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Sixth suspect arrested in St. Louis terror financing case


ST. LOUIS • The sixth and final suspect accused in federal court here of helping support the Islamic State and other terrorism groups has been arrested in Germany, federal prosecutors said Wednesday.

Jasminka Ramic, 42, and five others were indicted Feb. 5 and accused of conspiring to provide money and military equipment to fighters in Syria, Iraq and elsewhere who belonged to the Islamic State group, al-Qaida in Iraq and the al-Nusrah Front. Ramic was apprehended Tuesday.

One of those fighters was a former St. Louis-area resident, Abdullah Ramo Pazara, who was killed in Syria.

All but Ramic were arrested Friday, including Ramiz “Siki” Hodzic, 40, and Sedina Hodzic, 35, a married couple from St. Louis County.

The Hodzics pleaded not guilty to the charges in U.S. District Court here Wednesday.

A hearing to discuss a prosecution bid to hold them in jail until trial was postponed until next week at the request of defense lawyers, who said they needed more time to respond.

Ramiz Hodzic’s attorneys declined to comment on the case.

Sedina Hodzic’s attorney, Paul D’Agrosa, said outside the courthouse that he expected Ramiz Hodzic will be jailed but hoped his client could be released to care for the couple’s three children, one of them just 20 months old. The youngsters are with a family friend, as they have no relatives in the area, he said.

“I think as a mom, she needs to be out,” D’Agrosa said.

Ramiz Hodzic told court staff he was a truck driver. The company owner did not respond to messages seeking comment. Sedina Hodzic last worked in March 2010.

On Tuesday, Mediha Medy Salkicevic, 34, of Schiller Park, Ill., was ordered to be transferred in custody to Missouri and detained until trial.

U.S. Magistrate Judge Jeffrey Cole, of the Northern District of Illinois, wrote in an order that “by clear and convincing evidence, that there is no ... set of conditions that will reasonably assure the safety of the community, which can, of course, include foreign communities.”

“The ... offenses with which the defendant is charged could scarcely be more serious, and the defendant wisely does not contend otherwise,” Cole wrote.

Salkicevic, a naturalized citizen, is married with four children and is an employee of an air cargo facilitating company in the Chicago area, Cole wrote. She has built or is about to finish a “large” house in Bosnia, where her parents live.

As she faces charges with a potential penalty of 15 years in prison, she “has every motive to flee and far less to stay,” the judge noted.

Salkicevic is quoted in the indictment as saying she hoped that two sniper rifle scopes reached “them” and “that they be put to good use.”

Cole’s order rejected what must have been a claim that her words could have an innocent explanation. “Only literary perversity or jaundiced partisanship could find an innocent meaning in the defendant’s words,” the judge wrote.

Asked by a reporter for comment, Salkicevic’s attorney, Andrea E. Gambino, responded with a written reminder that “the presumption of innocence is the foundation of our justice system — not mere words.” She added, “The appropriate place to review and discuss evidence is in the courtroom, at trial, and not before trial in the media.”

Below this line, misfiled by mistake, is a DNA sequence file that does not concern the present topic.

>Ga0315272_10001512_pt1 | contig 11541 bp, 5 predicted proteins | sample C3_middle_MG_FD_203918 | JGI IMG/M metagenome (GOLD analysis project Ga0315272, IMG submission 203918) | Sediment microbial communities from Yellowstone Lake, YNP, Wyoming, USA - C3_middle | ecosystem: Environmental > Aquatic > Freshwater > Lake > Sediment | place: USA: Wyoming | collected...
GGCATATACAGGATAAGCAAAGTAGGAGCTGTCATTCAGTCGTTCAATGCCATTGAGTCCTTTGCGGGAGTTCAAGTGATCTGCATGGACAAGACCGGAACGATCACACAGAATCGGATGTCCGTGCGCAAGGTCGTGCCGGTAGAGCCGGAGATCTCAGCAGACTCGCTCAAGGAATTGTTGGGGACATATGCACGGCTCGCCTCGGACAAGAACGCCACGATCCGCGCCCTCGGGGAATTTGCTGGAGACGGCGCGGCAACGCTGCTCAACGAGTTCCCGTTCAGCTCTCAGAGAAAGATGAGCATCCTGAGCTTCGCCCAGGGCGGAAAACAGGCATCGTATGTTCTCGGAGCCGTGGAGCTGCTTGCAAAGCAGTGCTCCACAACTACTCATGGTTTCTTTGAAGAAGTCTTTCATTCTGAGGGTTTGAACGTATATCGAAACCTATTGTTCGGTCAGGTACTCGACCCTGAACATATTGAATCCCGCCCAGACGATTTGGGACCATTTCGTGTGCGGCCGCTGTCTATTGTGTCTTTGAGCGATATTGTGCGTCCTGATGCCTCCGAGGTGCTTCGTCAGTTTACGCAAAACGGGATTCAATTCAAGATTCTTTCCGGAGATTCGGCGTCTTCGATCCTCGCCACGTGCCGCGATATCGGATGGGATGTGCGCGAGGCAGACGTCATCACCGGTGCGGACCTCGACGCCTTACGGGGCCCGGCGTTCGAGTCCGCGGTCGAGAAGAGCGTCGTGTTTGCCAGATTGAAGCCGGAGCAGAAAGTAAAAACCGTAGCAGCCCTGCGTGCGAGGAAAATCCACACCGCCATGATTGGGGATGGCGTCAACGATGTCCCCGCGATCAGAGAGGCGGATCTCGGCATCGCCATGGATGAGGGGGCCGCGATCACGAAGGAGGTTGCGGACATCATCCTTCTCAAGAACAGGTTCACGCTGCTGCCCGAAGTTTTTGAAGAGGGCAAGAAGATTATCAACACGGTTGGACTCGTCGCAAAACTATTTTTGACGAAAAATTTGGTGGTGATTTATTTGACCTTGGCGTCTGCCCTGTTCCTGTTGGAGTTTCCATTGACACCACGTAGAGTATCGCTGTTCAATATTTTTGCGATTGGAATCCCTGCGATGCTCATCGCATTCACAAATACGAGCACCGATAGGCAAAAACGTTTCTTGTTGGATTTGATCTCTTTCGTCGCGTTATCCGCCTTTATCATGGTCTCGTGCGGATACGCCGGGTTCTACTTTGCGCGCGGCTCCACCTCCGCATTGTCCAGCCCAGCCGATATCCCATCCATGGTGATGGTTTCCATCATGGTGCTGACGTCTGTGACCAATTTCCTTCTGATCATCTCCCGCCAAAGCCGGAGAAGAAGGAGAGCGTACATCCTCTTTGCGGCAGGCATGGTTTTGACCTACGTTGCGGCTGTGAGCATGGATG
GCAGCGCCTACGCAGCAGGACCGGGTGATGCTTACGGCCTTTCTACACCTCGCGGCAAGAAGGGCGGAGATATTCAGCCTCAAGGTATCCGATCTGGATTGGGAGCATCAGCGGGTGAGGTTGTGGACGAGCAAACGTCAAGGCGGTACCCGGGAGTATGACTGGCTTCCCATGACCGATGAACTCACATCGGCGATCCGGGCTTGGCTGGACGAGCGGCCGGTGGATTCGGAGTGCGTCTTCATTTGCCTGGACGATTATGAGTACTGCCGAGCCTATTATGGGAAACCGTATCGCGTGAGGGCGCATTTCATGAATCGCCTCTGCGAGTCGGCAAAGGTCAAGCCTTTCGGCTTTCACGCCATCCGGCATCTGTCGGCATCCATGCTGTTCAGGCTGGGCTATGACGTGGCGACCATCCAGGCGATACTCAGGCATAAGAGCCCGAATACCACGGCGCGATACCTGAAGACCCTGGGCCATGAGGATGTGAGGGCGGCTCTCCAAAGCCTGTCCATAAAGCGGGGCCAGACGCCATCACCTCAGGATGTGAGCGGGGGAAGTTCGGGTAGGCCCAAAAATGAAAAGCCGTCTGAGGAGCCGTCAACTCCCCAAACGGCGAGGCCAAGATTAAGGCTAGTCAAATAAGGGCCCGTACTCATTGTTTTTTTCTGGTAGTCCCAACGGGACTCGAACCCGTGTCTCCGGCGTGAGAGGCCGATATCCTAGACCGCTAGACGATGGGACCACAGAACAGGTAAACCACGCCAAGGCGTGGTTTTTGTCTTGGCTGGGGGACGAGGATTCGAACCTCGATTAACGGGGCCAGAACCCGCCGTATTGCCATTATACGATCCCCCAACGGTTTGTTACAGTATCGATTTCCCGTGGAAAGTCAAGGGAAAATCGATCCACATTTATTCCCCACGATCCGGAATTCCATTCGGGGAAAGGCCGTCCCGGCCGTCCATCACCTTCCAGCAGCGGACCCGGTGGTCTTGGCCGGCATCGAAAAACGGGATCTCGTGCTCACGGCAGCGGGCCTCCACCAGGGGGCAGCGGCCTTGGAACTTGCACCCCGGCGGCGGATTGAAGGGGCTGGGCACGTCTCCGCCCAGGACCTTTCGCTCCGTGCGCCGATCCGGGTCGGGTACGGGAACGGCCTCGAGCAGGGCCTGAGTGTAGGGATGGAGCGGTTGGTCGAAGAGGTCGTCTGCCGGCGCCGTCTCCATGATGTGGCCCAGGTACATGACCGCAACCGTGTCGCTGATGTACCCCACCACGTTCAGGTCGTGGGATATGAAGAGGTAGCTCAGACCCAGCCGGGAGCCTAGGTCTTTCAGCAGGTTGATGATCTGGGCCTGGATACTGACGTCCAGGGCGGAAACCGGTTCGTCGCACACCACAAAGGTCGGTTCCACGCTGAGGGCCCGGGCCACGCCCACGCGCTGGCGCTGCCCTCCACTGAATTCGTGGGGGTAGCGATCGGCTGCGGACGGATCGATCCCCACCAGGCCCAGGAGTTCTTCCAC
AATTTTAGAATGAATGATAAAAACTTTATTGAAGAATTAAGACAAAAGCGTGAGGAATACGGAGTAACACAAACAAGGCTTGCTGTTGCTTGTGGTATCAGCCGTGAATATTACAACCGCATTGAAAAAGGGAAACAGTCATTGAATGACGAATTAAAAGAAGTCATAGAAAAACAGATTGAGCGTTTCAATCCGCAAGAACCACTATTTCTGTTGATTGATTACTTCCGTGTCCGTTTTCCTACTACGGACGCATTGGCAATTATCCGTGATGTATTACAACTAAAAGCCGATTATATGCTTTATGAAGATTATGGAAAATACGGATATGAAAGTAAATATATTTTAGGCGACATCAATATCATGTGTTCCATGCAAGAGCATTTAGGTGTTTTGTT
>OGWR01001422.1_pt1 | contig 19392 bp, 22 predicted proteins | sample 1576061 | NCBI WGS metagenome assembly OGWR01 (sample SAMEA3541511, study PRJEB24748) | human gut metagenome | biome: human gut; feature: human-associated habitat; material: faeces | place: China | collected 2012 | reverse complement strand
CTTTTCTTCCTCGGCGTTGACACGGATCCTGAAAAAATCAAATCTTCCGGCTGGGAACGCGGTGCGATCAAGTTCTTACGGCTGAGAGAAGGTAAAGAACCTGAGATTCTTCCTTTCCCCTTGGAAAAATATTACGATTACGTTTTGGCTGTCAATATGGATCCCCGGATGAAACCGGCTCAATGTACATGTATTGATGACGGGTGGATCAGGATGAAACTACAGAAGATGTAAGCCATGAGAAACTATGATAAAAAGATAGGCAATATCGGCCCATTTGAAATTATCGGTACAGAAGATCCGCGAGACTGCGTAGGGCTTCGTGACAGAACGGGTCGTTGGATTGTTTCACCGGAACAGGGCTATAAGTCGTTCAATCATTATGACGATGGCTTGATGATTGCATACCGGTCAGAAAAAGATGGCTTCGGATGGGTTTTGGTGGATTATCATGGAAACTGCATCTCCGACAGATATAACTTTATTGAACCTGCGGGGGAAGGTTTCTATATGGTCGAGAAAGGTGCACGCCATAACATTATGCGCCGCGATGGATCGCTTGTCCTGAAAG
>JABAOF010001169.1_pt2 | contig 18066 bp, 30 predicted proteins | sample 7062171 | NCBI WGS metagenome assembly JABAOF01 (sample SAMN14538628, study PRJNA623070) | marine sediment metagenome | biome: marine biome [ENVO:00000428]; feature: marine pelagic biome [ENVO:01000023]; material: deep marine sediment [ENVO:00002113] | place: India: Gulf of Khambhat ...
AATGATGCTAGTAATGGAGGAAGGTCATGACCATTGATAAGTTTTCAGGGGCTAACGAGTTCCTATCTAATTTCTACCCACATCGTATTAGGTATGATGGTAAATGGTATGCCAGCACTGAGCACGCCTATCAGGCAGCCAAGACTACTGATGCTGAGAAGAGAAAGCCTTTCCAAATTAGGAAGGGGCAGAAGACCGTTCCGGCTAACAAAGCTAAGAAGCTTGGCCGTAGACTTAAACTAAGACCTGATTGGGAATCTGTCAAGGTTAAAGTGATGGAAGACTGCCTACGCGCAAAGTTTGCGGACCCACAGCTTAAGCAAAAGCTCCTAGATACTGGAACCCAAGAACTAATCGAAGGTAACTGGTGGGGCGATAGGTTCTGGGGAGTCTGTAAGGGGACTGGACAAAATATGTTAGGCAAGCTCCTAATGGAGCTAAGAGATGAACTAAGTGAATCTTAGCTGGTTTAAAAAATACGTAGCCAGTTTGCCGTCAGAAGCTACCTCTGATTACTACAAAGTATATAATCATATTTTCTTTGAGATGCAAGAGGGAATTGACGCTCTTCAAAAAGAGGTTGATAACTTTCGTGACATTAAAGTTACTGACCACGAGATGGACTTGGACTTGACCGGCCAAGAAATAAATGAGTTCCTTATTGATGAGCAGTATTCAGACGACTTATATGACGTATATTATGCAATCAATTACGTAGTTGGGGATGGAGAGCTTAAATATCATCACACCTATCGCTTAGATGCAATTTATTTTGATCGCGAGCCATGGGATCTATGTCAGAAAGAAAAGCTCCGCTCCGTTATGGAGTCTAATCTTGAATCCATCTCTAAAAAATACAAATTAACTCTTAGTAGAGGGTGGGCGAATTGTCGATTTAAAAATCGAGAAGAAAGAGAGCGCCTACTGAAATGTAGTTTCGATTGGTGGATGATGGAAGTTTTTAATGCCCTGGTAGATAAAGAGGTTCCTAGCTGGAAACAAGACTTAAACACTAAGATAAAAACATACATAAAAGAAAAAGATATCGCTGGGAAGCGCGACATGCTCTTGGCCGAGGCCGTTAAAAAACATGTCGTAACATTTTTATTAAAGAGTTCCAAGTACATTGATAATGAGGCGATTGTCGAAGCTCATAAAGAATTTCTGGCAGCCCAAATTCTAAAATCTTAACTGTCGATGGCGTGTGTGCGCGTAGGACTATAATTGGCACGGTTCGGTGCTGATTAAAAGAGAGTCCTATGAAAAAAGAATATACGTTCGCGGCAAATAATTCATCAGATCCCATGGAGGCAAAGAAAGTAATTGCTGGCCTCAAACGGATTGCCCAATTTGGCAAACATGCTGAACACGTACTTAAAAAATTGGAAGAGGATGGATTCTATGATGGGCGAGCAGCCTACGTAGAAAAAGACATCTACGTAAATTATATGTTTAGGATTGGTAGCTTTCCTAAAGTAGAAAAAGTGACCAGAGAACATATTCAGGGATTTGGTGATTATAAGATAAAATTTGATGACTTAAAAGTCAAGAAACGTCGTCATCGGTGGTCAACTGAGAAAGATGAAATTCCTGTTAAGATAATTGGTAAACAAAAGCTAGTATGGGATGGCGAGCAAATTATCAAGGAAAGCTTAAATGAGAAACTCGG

Armin Harcevic, 37, of St. Louis County, pleaded not guilty Monday in federal court in San Jose, Calif. His detention hearing is set for Feb. 13. His public defender declined to comment Wednesday.

Nihad Rosic, 26, of Utica, N.Y., also was arrested, although court documents do not indicate where he is held. He was accused of trying to board a Norwegian Airlines flight in July, with plans to travel to Syria to fight.

All six face charges of conspiring to provide material support and resources to terrorists, and with providing material support to terrorists. Ramiz Hodzic and Rosic were charged in addition with conspiring to kill and maim persons in a foreign country.

Also on Wednesday, federal prosecutors in Missouri revealed that electronic surveillance authorized through the Foreign Intelligence Surveillance Act would be used in the case.

D’Agrosa said that could mean evidence would have to be declassified for release to defense lawyers, and that some hearings might be closed to the public. Although he has not yet seen the evidence, D’Agrosa guessed it could include emails, Facebook messages and phone calls.

In court and court filings, Assistant U.S. Attorney Matt Drake said that a years-long investigation had produced “voluminous” evidence that included hundreds of thousands of pages of documents, records obtained by grand jury subpoenas issued to financial institutions and electronic service providers, other electronic surveillance and defendants’ statements, items seized from them and the products of search warrants.

  • Much of the evidence is in Bosnian, he said, and there is so much that it will be released to defense attorneys in batches.
  • Defense lawyer D’Agrosa, outside the courthouse, cautioned the public not to “make assumptions,” saying, “There’s more than meets the eye in this case.” He elaborated by saying that with a husband and wife, “There’s always a dynamic there that ought to be considered.”

On Monday, the Islamic Community of North American Bosniaks released a statement that read, in part, “Bosniaks have lived in North America for over a hundred years as peaceful and law-abiding citizens.”

“We are very shocked that a few individuals of Bosnian descent who live in the United States have recently been arrested and charged because of their support of terrorist activities. On behalf of Bosniaks in North America, we strongly condemn any activity that promotes extremism and terrorism of any kind.”

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